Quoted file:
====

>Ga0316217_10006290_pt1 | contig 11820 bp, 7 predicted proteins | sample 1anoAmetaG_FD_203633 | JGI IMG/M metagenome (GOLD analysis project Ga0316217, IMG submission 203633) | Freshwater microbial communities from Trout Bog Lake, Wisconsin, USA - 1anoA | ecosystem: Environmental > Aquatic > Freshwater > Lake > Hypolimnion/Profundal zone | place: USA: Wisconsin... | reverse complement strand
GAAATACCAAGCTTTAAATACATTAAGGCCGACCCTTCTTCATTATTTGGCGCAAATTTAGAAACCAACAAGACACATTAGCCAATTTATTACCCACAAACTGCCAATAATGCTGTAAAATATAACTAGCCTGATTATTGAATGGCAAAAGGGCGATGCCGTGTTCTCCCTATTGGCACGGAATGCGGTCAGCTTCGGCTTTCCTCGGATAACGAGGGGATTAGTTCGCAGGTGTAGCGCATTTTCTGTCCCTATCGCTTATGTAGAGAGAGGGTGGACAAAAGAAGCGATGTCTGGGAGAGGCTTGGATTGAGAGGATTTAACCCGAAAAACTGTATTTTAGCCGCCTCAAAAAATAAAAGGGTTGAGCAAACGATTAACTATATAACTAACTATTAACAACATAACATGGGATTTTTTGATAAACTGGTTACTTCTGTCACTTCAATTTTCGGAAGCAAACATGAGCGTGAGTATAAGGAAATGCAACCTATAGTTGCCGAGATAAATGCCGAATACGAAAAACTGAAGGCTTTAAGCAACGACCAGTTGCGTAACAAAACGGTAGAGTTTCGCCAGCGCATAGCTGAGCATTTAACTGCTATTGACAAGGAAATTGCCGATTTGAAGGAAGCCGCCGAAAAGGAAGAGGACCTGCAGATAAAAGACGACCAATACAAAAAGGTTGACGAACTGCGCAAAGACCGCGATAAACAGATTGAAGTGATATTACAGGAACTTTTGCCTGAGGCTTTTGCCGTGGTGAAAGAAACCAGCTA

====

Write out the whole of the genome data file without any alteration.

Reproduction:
>Ga0316217_10006290_pt1 | contig 11820 bp, 7 predicted proteins | sample 1anoAmetaG_FD_203633 | JGI IMG/M metagenome (GOLD analysis project Ga0316217, IMG submission 203633) | Freshwater microbial communities from Trout Bog Lake, Wisconsin, USA - 1anoA | ecosystem: Environmental > Aquatic > Freshwater > Lake > Hypolimnion/Profundal zone | place: USA: Wisconsin... | reverse complement strand
GAAATACCAAGCTTTAAATACATTAAGGCCGACCCTTCTTCATTATTTGGCGCAAATTTAGAAACCAACAAGACACATTAGCCAATTTATTACCCACAAACTGCCAATAATGCTGTAAAATATAACTAGCCTGATTATTGAATGGCAAAAGGGCGATGCCGTGTTCTCCCTATTGGCACGGAATGCGGTCAGCTTCGGCTTTCCTCGGATAACGAGGGGATTAGTTCGCAGGTGTAGCGCATTTTCTGTCCCTATCGCTTATGTAGAGAGAGGGTGGACAAAAGAAGCGATGTCTGGGAGAGGCTTGGATTGAGAGGATTTAACCCGAAAAACTGTATTTTAGCCGCCTCAAAAAATAAAAGGGTTGAGCAAACGATTAACTATATAACTAACTATTAACAACATAACATGGGATTTTTTGATAAACTGGTTACTTCTGTCACTTCAATTTTCGGAAGCAAACATGAGCGTGAGTATAAGGAAATGCAACCTATAGTTGCCGAGATAAATGCCGAATACGAAAAACTGAAGGCTTTAAGCAACGACCAGTTGCGTAACAAAACGGTAGAGTTTCGCCAGCGCATAGCTGAGCATTTAACTGCTATTGACAAGGAAATTGCCGATTTGAAGGAAGCCGCCGAAAAGGAAGAGGACCTGCAGATAAAAGACGACCAATACAAAAAGGTTGACGAACTGCGCAAAGACCGCGATAAACAGATTGAAGTGATATTACAGGAACTTTTGCCTGAGGCTTTTGCCGTGGTGAAAGAAACCAGCTA